If you are menstruating, inform your doctor beforehand because it may affect your results. However, if you will be menstruating on the day of the test, your doctor may want to reschedule the test, since the results could be inaccurate.
Do not douche or use spermicidal products or have intercourse before you take the test; they may interfere with the result.
If you are pregnant, it is safe to have a pap smear in the first 24 weeks of pregnancy. Anything later than 24 weeks will be more painful. You should wait until 12 weeks after birth to increase the accuracy of the result.
Please take deep breaths and try to stay calm; pap smears go smoothly if you are relaxed. So, to avoid unnecessary pains, try to relax during the procedure.
How to understand a Pap smear result
Basically, you have possible two results from a Pap smear, which are normal and abnormal.
Normal Pap smear
Normal results are sometimes referred to as negative; if your result is normal/negative, it means no abnormal cells were identified. Also, if the result comes out negative, it means you will not need a Pap smear for another three years.
Abnormal Pap smear
If the test results are abnormal, it means there are abnormal cells on your cervix and some of which could be precancerous. No, it does not necessarily mean you have cancer.
In addition, there are several levels of abnormal cells:
- Severe dysplasia
- Carcinoma in situ
Milder abnormal cells are common than severe abnormalities. The doctor’s recommendation depends on what the test results show.
However, they may recommend you increase the frequency of your Pap smears or get a closer look at your cervical tissue with a procedure called colposcopy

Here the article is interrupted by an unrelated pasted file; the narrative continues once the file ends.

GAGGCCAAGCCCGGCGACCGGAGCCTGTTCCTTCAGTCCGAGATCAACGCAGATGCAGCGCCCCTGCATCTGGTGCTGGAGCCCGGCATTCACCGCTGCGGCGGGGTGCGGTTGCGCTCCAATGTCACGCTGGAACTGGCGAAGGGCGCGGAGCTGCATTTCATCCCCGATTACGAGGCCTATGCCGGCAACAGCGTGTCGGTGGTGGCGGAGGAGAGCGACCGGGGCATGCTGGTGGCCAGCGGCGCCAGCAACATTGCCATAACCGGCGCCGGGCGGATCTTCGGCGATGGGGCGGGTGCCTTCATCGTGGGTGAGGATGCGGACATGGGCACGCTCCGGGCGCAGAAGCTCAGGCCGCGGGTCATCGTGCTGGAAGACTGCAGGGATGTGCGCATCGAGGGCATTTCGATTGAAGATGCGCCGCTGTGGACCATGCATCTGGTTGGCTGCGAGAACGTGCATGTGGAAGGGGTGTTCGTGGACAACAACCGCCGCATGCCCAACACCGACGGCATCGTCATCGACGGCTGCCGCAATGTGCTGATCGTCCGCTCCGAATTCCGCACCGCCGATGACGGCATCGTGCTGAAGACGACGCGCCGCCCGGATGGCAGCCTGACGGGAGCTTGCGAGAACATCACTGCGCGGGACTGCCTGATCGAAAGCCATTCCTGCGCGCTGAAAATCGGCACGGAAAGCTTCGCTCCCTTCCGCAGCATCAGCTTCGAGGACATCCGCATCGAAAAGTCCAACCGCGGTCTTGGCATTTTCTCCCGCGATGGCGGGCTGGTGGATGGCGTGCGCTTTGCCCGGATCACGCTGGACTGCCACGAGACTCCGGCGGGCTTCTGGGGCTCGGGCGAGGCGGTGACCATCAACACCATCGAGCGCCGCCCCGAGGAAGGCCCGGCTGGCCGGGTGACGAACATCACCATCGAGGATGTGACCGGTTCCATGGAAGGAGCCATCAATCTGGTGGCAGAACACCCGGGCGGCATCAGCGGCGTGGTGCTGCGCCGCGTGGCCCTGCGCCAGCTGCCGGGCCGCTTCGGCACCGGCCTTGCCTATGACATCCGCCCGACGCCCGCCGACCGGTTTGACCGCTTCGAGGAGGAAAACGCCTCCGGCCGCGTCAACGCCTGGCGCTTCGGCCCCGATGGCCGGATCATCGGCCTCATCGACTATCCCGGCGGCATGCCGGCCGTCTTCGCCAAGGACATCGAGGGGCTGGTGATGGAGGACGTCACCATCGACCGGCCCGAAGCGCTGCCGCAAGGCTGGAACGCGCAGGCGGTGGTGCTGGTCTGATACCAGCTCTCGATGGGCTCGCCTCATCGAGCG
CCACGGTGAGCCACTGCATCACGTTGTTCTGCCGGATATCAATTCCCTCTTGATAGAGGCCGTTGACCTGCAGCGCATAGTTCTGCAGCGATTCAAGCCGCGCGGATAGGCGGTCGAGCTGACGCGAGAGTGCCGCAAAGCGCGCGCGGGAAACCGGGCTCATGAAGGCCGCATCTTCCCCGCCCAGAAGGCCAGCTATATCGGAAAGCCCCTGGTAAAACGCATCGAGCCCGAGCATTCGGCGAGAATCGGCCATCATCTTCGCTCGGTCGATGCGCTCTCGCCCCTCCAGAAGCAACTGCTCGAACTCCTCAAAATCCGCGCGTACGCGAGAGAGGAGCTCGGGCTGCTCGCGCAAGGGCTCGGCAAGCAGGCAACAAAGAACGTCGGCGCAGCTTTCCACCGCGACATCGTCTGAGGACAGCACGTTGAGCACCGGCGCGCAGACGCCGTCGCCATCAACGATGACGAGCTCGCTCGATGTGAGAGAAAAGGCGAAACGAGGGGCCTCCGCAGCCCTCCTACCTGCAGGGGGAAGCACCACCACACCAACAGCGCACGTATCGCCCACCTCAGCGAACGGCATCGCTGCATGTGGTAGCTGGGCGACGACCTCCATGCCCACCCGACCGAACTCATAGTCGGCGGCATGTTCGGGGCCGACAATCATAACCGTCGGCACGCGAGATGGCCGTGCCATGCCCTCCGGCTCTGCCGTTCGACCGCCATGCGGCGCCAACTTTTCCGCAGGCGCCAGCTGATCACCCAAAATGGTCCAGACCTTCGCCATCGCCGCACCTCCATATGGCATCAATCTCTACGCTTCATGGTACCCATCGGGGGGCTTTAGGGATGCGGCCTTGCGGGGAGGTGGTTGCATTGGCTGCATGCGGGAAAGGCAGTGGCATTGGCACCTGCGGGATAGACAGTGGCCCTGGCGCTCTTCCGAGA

A colposcopy requires the doctor to use light and magnification to see vaginal and cervical tissues more clearly.
However, some tests require them to take a sample of your cervical tissue in a procedure called a biopsy.
What is the accuracy of a Pap smear test?
Pap smear is accurate; regular pap screenings reduce cervical cancer rates and mortality by at least 80%. It can be uncomfortable, but the brief discomfort can protect your health.
Can Pap smear detect HPV?
The primary purpose of a Pap test is to detect cellular changes in the cervix that could be caused by HPV.
Early identification of cervical cancer cells with a Pap smear can help to start treatment early, which will control the cancer cells before it spreads. It is also possible to test for HPV from the Pap smear specimen.
Furthermore, to reduce the risk of contracting HPV, it is necessary to practice sex with a condom or other barrier methods.
Sexually active women are at risk of contracting HPV and should get a Pap smear at least every three years whether they are having sex with men or women.
Please note that you cannot detect other sexually transmitted infections with a Pap smear test, even though it can detect cell growth that indicates other cancers.
So, go for the appropriate test or consult your doctor for more information. You can also check other health-related articles here